The benefits of FWSP are apparent. Practically every job on campus is on a work-study preferred basis, meaning an employer would rather hire someone eligible for work-study jobs than someone who’s not. Under the FWSP the government pays 70 percent of a student’s wages—an obvious incentive for any employer. But this means that international students are immediately at a disadvantage when applying for literally thousands of jobs on and around campus.
The FWSP is excellent in that it offers financial aid recipients an additional source of income. It gives work-study students an edge on employment in some of the most sought-after jobs on campus, and it allows them to be paid for extracurricular activities many people would choose to do anyway. Yet in its current form, the FWSP discriminates against every international student. And while Harvard emphasizes the importance of maintaining a diverse student body, it allows international students to be discriminated against.
House libraries and labs are two of the most sought after jobs on campus—and also two of the most heavily affected by FWSP. The library jobs, for instance, essentially pay their student “librarians” to do their homework. And not only are laboratory jobs interesting and well paid, many view them as essential for résumé-building for medical and graduate schools. Yet, international students with financial situations that would otherwise qualify them for FWSP are often excluded from these positions simply because they aren’t U.S. citizens. It’s simply ridiculous that they’re barred from these experiences due to such an outwardly discriminatory policy.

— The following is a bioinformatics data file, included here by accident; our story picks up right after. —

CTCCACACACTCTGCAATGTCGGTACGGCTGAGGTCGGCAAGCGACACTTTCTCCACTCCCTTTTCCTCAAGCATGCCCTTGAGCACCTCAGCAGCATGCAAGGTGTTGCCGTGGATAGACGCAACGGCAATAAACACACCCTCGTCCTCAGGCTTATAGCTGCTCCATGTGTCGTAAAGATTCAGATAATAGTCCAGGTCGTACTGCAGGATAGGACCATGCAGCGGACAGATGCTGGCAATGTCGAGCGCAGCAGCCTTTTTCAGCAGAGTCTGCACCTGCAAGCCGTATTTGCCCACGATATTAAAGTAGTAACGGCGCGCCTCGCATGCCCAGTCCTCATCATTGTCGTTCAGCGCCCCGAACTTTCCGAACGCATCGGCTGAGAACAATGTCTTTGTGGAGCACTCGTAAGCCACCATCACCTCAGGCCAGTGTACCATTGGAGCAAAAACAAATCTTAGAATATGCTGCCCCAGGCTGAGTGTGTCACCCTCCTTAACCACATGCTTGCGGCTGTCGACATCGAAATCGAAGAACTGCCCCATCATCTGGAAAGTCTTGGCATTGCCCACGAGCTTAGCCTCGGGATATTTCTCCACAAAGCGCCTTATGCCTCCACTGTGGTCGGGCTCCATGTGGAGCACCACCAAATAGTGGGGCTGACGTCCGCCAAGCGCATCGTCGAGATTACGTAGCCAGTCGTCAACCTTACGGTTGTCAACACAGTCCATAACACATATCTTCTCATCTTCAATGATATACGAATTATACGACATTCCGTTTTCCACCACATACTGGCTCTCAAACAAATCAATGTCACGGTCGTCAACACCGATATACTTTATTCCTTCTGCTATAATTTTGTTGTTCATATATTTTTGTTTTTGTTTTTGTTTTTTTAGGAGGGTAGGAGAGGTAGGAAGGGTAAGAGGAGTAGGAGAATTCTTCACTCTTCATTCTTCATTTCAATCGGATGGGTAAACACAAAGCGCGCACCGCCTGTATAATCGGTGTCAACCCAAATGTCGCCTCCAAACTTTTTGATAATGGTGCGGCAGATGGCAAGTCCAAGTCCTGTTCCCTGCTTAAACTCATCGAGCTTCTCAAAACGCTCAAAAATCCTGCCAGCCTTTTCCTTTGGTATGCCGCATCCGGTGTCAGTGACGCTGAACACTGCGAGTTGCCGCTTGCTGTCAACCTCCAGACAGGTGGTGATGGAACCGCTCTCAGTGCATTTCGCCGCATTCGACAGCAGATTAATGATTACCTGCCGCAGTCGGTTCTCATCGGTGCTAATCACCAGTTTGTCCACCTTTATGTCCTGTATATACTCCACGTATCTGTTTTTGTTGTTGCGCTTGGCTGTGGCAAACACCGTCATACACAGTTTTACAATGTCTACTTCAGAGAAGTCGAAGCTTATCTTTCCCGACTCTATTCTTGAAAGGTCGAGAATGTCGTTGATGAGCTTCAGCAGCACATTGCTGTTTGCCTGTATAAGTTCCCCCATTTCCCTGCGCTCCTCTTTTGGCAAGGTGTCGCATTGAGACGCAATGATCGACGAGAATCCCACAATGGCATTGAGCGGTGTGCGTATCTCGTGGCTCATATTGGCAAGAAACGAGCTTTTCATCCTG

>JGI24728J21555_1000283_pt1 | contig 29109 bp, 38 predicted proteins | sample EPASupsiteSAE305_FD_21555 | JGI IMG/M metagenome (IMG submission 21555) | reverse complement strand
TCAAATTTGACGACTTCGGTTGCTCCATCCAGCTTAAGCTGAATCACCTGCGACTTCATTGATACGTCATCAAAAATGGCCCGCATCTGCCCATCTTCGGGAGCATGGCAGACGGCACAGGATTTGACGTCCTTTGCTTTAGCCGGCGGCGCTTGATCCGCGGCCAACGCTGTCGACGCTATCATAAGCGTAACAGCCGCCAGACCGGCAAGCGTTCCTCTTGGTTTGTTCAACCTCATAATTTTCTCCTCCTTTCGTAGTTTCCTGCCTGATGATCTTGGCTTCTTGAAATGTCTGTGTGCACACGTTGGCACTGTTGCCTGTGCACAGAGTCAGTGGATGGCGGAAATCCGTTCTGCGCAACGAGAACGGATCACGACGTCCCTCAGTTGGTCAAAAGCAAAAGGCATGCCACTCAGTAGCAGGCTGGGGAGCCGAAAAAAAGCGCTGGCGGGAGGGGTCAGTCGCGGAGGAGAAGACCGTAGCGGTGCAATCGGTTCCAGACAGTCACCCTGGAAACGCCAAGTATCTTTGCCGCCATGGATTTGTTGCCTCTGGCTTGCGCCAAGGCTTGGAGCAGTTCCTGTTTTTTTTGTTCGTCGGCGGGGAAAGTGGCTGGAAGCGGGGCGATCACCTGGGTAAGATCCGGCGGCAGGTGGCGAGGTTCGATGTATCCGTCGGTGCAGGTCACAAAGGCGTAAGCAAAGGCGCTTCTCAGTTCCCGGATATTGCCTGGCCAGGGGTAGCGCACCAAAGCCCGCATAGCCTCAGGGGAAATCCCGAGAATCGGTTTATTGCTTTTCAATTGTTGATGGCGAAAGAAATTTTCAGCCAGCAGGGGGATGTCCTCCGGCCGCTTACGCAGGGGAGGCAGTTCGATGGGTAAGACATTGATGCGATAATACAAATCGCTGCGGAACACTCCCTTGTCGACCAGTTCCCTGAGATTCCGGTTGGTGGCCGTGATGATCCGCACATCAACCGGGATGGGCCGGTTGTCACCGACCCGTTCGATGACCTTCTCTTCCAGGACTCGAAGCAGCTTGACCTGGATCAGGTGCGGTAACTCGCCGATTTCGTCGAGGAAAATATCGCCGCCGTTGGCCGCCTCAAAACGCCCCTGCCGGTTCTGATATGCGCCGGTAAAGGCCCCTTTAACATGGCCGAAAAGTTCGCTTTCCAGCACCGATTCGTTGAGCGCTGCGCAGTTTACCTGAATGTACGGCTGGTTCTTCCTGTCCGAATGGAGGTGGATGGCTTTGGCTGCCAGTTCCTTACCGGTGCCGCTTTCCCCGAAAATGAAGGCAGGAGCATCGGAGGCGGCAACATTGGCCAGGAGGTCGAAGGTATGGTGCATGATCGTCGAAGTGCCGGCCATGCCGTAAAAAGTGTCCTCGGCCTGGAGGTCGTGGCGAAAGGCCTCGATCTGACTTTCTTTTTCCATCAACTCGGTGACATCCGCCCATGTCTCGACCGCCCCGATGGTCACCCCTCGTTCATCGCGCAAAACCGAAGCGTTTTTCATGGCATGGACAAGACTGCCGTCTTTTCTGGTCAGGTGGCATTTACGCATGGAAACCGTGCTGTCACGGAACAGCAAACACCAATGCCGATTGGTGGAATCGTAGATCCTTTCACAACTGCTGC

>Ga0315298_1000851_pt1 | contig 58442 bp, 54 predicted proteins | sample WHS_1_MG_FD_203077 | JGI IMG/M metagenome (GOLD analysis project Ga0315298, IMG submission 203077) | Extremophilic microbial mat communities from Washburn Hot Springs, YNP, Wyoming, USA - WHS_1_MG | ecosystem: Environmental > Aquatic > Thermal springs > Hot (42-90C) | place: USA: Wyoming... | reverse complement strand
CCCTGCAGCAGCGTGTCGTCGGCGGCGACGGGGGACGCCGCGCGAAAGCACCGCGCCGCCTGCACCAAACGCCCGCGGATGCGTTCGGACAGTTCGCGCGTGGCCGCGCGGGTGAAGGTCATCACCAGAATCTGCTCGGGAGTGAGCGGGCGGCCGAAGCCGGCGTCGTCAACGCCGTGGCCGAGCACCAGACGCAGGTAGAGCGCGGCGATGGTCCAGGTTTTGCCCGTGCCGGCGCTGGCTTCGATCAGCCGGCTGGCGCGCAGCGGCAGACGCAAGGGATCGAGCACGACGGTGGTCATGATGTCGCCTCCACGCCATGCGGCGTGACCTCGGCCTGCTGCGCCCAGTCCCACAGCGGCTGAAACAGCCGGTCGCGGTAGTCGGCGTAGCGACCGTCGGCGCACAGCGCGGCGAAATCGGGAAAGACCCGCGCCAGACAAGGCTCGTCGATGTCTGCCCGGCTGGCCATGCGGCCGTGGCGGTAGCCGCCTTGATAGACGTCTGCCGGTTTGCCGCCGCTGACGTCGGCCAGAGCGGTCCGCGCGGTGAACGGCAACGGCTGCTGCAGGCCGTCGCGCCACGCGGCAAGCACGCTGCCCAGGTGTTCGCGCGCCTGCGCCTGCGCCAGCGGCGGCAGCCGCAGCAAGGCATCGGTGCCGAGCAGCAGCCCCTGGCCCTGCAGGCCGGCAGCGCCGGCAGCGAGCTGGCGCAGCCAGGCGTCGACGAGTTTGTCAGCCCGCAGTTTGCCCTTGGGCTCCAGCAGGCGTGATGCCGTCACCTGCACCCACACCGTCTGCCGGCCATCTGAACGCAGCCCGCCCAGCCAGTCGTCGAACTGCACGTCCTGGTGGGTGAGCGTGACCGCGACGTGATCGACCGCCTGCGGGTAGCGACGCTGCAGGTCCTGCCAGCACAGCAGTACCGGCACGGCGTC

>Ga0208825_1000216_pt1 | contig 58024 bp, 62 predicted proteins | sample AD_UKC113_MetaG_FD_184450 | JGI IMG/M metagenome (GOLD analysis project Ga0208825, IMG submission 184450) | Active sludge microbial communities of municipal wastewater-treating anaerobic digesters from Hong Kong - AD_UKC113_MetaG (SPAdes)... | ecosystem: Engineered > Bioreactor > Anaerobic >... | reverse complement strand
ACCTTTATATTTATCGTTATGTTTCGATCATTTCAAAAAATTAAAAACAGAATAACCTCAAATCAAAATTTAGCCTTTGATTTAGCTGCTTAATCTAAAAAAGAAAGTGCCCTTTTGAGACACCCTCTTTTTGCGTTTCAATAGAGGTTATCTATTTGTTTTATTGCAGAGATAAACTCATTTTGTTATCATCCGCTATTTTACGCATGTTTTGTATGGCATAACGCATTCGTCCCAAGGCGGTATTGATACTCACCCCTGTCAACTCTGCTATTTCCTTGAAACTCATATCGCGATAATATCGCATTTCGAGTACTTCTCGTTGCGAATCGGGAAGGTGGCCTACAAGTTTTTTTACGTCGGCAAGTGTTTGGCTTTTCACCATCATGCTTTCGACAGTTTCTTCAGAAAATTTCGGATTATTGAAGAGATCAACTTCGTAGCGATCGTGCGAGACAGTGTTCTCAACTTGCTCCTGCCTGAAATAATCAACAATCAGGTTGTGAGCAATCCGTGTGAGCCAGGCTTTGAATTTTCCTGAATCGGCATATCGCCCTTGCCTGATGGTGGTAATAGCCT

The optimal situation would be for FWSP to be expanded to accommodate international students attending U.S. colleges; however, why would a humble Alabaman taxpayer want to help pay for an Englishman’s education? It’s unlikely that this proposal would ever be accepted; this does not, however, mean that there’s nothing to be done. By tweaking its programs to create more equal opportunities for international students, Harvard can end this discrimination.
If Harvard created a program for international students who would otherwise qualify for FWSP, in which 70 percent of students’ wages were supplemented, greater equality could be reached. Harvard could force campus employers to treat job applicants equally if they were eligible for FWSP or Harvard’s equivalent. Summer employment would still be an issue, as FWSP has opportunities across the country and pays 60 percent of the summer wage, but it would still be an improvement to the current system.
Federal work-study is an excellent program, but unfortunately no international student can qualify for it—no matter what their income level. Harvard must find a way to include the 10 percent of Harvard that is automatically excluded from the benefits provided by FWSP.
Zander D. Rafael ’07, a Crimson editorial editor, lives in Wigglesworth Hall.